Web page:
Often the questions asked are not the right questions. In this case instead of asking “How do I stop a child picking their skin”, the question is better phrased as “why is the child picking their skin?” If we ask why then we get a better insight into the child’s emotional state. If we just focus on the behaviour and on changing that behaviour then we often miss out on genuinely helping the person.
As a teenager I used to pick my scalp when I was stressed. It started sometime in early secondary school. I still catch myself doing it on the mornings that I wake up stressed about something. I wasn’t doing it to concentrate. It was something my body did with little cognitive input really. It was a reaction to the stress I was feeling in my environment at school.
I wasn’t looking for sensory input or at least not in the sense that most people understand “sensory input” . I wasn’t doing it to communicate my stress to anyone.
However, someone could have found communication in my actions. They could have realised I was stressed but instead my GP told my mum I had eczema and prescribed an oil to help it heal. No one knew I was Autistic then and no one knew how much stress I was under from masking. But if someone had realised I was then I may have had a different experience. But they still would have had to ask the right questions. The GP answered the question “How do I stop my child from picking skin?” by giving me an oil but the situation remained unresolved.
I am often asked “how do we stop them from hurting themselves?” But really it would be more beneficial to ask “What is causing them to hurt themselves?” If we go with the first question then we are just looking to stop or change a behaviour. If we go with the second question it starts an exploration into what is going wrong in that person’s environment.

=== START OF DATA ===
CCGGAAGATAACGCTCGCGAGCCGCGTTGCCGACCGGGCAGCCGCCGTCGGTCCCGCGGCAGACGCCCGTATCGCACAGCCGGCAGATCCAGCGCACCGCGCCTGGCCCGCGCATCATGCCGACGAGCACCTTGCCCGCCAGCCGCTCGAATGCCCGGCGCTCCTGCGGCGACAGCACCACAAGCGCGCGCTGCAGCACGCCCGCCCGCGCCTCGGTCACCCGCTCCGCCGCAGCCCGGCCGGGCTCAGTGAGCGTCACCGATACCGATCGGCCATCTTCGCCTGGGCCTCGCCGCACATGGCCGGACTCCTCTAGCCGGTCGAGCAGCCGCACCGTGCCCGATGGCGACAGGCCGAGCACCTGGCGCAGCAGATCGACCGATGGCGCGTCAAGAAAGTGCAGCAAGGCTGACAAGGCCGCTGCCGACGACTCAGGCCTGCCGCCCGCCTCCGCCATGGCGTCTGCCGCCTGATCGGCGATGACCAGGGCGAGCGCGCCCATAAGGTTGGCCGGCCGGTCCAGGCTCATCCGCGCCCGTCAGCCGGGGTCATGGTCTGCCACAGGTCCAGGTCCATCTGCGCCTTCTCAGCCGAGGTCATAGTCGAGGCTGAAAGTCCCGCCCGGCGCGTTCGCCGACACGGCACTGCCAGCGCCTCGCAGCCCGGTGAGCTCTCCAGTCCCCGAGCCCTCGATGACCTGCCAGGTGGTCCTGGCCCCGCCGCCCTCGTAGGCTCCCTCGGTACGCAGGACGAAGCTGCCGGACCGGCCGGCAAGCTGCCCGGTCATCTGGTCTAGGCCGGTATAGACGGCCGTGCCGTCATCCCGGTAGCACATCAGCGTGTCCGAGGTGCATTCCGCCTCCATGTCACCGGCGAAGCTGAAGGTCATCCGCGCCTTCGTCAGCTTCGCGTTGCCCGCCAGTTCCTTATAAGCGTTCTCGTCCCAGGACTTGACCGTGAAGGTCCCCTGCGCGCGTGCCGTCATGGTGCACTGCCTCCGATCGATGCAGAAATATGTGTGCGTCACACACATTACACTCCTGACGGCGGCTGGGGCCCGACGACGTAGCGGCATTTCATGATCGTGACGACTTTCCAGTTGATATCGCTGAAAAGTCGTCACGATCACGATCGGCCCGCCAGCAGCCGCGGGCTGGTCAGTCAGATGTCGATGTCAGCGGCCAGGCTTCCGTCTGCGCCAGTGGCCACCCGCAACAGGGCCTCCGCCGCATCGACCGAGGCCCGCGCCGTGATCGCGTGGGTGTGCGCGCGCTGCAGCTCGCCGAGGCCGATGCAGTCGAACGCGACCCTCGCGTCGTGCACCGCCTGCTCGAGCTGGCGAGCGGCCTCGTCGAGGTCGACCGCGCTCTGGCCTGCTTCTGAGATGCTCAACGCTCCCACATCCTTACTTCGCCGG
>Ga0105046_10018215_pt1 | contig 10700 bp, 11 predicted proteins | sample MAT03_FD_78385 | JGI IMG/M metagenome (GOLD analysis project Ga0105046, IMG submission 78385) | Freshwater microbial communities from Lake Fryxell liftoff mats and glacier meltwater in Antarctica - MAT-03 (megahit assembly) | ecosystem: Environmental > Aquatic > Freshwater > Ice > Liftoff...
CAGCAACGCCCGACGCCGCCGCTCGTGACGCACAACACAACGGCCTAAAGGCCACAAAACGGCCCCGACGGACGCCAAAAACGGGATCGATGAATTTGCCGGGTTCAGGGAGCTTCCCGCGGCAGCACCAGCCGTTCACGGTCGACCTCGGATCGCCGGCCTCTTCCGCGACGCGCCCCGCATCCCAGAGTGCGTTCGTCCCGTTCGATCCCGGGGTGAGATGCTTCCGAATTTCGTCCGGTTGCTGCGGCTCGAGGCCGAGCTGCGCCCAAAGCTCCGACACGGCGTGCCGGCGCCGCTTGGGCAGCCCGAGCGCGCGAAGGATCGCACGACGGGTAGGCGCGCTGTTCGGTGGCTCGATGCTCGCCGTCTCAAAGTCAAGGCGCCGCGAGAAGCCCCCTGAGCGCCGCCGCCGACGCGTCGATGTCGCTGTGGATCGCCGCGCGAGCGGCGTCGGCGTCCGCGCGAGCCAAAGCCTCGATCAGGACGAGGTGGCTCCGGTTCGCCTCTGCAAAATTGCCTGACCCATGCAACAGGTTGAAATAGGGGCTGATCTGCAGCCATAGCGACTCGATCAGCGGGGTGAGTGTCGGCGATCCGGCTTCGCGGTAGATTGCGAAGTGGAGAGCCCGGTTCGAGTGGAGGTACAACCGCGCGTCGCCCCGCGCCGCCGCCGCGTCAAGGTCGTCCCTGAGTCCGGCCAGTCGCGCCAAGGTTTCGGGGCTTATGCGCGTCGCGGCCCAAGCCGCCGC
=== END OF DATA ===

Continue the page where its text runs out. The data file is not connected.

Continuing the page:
Skin picking is often a sign of anxiety
Repetitive actions and human physical reactions to stress and anxiety are well documented. But when someone is Autistic often people have the idea that they’re doing something Autistic instead of something human. They forget that we are human. People think that we’re doing something called Stimming. And we are but not in the way is has been defined by the medical model. Professionals defined stimming as self-regulatory or self stimulatory behaviour. They declared that Autistics do these movements to stimulate or calm ourselves and that has done Autistic people a huge disservice.
I’m pretty sure someone could have redirected me to squeezing a stress-ball or playing with theraputty instead of picking my scalp til it bled. I managed to redirect that stim myself just by consciously telling myself not to do it every time I felt the need to. But in redirecting it I just replaced it with something else. Nothing in my environment changed and I still felt as stressed.
If we only look at the actions and not look for the underlying reasons then we miss an opportunity to change the environment and to make it better and less stressful for the Autistic person. I didn’t need someone to teach me it was inappropriate. I didn’t need someone to tell me I was hurting myself and I didn’t need a social story. Nor did I need someone to give me something else to do with my hands or take me off to a sensory room with flashy lights. I needed someone to realise how much stress I was under and how my social environment was having a negative impact on my self esteem, on my emotional and mental health.
We are all products of our environment and Autistics are human so that means we are too. If we only focus on the behaviour then we miss what is going on in our environment.